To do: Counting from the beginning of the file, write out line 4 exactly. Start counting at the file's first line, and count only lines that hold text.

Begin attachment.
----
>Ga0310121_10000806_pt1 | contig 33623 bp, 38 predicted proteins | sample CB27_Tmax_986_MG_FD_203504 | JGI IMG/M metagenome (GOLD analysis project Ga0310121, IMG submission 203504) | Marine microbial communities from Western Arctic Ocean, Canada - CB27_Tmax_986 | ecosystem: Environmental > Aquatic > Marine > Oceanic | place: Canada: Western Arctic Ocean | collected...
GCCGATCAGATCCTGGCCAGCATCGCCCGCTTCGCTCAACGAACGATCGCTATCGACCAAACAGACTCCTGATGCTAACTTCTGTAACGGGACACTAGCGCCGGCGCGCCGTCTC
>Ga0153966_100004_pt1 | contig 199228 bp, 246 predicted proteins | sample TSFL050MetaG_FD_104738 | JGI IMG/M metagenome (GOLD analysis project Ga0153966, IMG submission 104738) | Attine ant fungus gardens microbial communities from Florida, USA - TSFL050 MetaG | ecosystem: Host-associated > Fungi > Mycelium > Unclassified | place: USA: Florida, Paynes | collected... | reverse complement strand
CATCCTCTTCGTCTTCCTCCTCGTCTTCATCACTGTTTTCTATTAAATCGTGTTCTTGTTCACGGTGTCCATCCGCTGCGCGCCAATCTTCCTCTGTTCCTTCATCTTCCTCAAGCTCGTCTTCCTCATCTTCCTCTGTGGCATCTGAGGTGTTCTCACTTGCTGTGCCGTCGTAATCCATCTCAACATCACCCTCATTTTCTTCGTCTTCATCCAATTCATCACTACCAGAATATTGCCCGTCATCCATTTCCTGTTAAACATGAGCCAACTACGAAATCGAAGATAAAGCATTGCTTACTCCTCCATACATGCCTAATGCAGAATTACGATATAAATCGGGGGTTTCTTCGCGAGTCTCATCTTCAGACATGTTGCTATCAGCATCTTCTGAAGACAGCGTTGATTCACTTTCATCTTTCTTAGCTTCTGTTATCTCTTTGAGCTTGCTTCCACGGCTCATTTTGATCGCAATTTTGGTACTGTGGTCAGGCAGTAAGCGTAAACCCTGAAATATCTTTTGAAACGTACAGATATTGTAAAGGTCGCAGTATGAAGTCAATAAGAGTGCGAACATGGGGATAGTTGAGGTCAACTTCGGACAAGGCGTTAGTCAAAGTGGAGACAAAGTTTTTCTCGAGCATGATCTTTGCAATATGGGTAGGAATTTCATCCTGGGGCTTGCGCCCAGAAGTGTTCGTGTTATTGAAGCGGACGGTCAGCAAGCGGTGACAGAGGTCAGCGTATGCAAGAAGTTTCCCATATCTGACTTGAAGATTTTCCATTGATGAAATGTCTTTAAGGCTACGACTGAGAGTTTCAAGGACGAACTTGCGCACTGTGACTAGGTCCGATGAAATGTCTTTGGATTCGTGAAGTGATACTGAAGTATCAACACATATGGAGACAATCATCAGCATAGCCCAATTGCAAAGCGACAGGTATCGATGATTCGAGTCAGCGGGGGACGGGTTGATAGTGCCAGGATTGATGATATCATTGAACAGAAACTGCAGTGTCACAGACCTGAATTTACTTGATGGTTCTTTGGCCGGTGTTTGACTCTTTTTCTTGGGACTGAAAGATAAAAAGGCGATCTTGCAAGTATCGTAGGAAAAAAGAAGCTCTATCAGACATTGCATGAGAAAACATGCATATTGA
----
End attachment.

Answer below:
CATCCTCTTCGTCTTCCTCCTCGTCTTCATCACTGTTTTCTATTAAATCGTGTTCTTGTTCACGGTGTCCATCCGCTGCGCGCCAATCTTCCTCTGTTCCTTCATCTTCCTCAAGCTCGTCTTCCTCATCTTCCTCTGTGGCATCTGAGGTGTTCTCACTTGCTGTGCCGTCGTAATCCATCTCAACATCACCCTCATTTTCTTCGTCTTCATCCAATTCATCACTACCAGAATATTGCCCGTCATCCATTTCCTGTTAAACATGAGCCAACTACGAAATCGAAGATAAAGCATTGCTTACTCCTCCATACATGCCTAATGCAGAATTACGATATAAATCGGGGGTTTCTTCGCGAGTCTCATCTTCAGACATGTTGCTATCAGCATCTTCTGAAGACAGCGTTGATTCACTTTCATCTTTCTTAGCTTCTGTTATCTCTTTGAGCTTGCTTCCACGGCTCATTTTGATCGCAATTTTGGTACTGTGGTCAGGCAGTAAGCGTAAACCCTGAAATATCTTTTGAAACGTACAGATATTGTAAAGGTCGCAGTATGAAGTCAATAAGAGTGCGAACATGGGGATAGTTGAGGTCAACTTCGGACAAGGCGTTAGTCAAAGTGGAGACAAAGTTTTTCTCGAGCATGATCTTTGCAATATGGGTAGGAATTTCATCCTGGGGCTTGCGCCCAGAAGTGTTCGTGTTATTGAAGCGGACGGTCAGCAAGCGGTGACAGAGGTCAGCGTATGCAAGAAGTTTCCCATATCTGACTTGAAGATTTTCCATTGATGAAATGTCTTTAAGGCTACGACTGAGAGTTTCAAGGACGAACTTGCGCACTGTGACTAGGTCCGATGAAATGTCTTTGGATTCGTGAAGTGATACTGAAGTATCAACACATATGGAGACAATCATCAGCATAGCCCAATTGCAAAGCGACAGGTATCGATGATTCGAGTCAGCGGGGGACGGGTTGATAGTGCCAGGATTGATGATATCATTGAACAGAAACTGCAGTGTCACAGACCTGAATTTACTTGATGGTTCTTTGGCCGGTGTTTGACTCTTTTTCTTGGGACTGAAAGATAAAAAGGCGATCTTGCAAGTATCGTAGGAAAAAAGAAGCTCTATCAGACATTGCATGAGAAAACATGCATATTGA